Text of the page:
A police officer in Oklahoma has been disciplined for refusing to attend a Muslim prayer service. Not, I hasten to add, to provide security. Not, I emphasize, because the Muslims were in some special need of protection. No, the prayer service at the mosque was an "appreciation day" for law enforcement, and it went from being voluntary to being mandatory when it turned out that, surprise surprise, none of the officers wanted to attend. So Paul Campbell Fields was ordered to go and to bring two more policemen with him.
Lest there be any unclarity regarding the religious nature of this event,
a promotional flier for the event cited in the suit states the event would include meetings with Muslim community leaders, a tour of the center's mosque, talks on Islam, as well as a 45-minute prayer service.
It goes without saying that there is no question here of religious dialogue. The officers were to be there to listen quietly to the talks and to attend a forty-five-minute prayer service.
Frankly, I almost wish the policeman bringing suit were an atheist. That would bring out even more clearly the blatant parallels to other first amendment cases. You know, cases in which it was said that atheists couldn't even be asked by a government entity to stand still and behave respectfully for a single prayer opening a sports event or a graduation ceremony.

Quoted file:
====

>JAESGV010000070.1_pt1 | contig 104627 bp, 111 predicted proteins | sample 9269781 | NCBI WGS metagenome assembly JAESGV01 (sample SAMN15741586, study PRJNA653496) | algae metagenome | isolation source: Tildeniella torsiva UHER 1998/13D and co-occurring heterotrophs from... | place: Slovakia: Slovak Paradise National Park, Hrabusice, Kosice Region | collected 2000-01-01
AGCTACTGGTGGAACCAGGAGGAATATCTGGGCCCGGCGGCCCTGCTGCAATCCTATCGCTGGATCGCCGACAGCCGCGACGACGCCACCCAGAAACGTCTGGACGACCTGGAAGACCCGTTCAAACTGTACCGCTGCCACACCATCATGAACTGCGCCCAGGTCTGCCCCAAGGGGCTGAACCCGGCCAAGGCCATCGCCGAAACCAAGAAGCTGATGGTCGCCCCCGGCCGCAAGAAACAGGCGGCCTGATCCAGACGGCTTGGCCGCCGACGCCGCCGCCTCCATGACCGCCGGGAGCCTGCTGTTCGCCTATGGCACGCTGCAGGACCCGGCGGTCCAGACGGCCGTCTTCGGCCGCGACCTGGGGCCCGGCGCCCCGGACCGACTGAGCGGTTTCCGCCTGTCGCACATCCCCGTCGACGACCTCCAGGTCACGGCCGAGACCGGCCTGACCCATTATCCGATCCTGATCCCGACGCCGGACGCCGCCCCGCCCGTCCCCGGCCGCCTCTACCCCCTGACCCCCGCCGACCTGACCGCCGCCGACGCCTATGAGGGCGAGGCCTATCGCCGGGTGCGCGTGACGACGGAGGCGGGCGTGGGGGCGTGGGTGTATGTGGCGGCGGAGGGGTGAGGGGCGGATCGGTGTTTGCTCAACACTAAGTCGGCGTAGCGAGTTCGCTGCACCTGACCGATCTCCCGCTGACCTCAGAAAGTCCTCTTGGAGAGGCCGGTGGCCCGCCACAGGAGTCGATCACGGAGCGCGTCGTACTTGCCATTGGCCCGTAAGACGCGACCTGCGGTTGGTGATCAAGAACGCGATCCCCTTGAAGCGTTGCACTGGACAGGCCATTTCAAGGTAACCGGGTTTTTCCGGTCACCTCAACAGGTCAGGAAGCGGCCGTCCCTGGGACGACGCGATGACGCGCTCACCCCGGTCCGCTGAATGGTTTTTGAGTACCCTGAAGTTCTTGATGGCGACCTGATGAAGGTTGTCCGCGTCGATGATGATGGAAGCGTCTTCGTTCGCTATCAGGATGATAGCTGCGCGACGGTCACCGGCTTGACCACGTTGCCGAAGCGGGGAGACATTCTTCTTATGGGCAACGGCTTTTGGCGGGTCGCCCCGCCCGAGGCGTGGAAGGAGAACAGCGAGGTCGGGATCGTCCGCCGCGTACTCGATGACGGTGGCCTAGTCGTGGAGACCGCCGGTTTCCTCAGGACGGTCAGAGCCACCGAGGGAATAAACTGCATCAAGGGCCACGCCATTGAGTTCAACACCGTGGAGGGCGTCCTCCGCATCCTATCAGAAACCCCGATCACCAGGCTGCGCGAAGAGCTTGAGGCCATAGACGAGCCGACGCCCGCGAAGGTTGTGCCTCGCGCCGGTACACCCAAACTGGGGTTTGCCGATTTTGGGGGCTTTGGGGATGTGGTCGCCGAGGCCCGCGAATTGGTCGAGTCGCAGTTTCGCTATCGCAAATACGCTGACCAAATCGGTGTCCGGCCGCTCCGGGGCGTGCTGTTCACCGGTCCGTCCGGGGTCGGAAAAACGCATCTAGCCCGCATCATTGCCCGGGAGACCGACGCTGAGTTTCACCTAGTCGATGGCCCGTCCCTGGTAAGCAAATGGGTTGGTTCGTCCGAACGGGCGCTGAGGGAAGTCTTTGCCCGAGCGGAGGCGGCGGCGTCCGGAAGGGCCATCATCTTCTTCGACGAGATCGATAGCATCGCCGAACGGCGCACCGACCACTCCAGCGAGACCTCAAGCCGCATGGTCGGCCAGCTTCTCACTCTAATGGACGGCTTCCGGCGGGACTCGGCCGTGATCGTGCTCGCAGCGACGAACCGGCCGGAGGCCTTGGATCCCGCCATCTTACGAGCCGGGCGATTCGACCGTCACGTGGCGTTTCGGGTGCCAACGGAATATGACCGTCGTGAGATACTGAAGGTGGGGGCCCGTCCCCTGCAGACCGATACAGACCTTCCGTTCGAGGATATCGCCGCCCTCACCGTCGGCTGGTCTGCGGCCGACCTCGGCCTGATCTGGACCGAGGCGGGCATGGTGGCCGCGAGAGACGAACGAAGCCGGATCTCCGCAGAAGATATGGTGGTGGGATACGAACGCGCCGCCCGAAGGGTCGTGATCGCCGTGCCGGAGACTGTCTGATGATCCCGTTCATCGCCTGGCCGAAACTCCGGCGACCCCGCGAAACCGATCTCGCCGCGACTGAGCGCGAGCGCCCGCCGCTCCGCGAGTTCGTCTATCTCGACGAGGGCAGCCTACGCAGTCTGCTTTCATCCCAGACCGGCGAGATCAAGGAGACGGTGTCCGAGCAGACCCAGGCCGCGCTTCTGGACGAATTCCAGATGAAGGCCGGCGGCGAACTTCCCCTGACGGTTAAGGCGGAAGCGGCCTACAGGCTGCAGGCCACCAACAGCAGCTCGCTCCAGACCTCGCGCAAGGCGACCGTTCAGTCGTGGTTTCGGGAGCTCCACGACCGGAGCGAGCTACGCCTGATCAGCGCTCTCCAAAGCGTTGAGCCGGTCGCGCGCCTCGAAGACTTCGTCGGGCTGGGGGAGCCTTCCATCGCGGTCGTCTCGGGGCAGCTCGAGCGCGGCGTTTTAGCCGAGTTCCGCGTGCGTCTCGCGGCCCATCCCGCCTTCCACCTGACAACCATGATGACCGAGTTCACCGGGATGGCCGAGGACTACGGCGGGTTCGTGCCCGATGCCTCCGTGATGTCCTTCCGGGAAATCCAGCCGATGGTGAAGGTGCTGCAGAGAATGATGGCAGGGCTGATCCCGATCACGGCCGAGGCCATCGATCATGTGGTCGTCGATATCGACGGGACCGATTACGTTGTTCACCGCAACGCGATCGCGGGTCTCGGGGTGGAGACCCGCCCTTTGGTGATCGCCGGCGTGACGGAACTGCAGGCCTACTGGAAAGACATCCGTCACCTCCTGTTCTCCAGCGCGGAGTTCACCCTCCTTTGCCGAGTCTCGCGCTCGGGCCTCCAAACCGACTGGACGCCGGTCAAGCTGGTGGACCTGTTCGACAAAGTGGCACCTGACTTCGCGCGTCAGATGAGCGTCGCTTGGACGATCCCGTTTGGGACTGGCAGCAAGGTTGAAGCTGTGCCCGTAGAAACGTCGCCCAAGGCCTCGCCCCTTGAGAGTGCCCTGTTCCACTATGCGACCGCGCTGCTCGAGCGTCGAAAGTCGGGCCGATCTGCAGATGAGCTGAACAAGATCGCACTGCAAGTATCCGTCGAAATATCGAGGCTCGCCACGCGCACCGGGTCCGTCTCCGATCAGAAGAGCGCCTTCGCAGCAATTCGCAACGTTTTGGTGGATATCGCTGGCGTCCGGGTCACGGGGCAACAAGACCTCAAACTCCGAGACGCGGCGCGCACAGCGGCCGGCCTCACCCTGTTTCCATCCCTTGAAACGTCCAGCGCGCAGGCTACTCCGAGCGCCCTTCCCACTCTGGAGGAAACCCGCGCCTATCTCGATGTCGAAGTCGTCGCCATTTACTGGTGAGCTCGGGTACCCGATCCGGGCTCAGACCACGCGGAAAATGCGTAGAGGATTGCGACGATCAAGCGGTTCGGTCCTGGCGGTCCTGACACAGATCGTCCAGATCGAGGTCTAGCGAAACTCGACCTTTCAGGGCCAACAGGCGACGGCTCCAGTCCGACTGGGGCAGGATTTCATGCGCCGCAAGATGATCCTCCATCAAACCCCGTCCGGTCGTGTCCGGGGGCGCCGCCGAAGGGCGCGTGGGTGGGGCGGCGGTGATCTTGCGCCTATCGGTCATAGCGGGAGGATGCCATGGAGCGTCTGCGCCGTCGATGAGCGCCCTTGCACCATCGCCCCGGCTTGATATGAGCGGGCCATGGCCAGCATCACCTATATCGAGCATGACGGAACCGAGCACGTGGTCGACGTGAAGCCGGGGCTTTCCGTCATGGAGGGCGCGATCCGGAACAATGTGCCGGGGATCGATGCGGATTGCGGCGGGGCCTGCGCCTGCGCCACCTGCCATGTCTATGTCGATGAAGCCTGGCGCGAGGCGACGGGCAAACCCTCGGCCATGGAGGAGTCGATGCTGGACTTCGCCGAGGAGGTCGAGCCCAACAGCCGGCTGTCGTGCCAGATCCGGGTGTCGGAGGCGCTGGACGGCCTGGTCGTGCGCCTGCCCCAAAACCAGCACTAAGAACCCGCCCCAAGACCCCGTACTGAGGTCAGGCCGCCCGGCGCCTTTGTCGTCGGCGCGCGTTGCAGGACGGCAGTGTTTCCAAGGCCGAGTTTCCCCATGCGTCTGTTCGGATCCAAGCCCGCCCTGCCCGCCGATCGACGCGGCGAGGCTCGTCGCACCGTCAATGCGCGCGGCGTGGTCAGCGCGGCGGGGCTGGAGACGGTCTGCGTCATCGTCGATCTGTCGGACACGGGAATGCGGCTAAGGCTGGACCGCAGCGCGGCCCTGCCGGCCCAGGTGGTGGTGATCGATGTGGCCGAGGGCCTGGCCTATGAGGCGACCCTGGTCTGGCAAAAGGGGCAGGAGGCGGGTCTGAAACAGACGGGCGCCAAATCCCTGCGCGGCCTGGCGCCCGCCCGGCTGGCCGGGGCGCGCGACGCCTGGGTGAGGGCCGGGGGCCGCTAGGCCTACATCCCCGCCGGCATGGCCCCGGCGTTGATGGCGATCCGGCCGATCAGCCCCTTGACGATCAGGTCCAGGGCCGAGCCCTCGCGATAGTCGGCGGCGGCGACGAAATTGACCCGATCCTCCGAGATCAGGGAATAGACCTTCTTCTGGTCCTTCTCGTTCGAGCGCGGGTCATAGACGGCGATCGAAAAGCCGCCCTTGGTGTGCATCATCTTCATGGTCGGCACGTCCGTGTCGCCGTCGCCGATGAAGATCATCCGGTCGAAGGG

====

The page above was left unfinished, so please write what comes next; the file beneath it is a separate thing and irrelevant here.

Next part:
Now, you can say that such precedents were wrongly decided, and I would be inclined to agree. But the fact remains that here we have a local government entity, a city police department, demanding that its police officers go, not as part of their duty to protect the public but rather as some sort of "cultural" outreach, and sit through a lengthy set of events promoting Islam, including a forty-five minute prayer service. Under current First Amendment precedents, this policy should be a knock-down: Unconstitutional, unconstitutional, unconstitutional, and out. That the department would even try such a thing just goes to show the double standard, so blatant and so extreme that the phrase "double standard" does not even do it justice, between the treatment of Islam and the treatment of Christianity in our current public realm and by our current government entities.
I will be interested to see if I can get any follow-up on this case.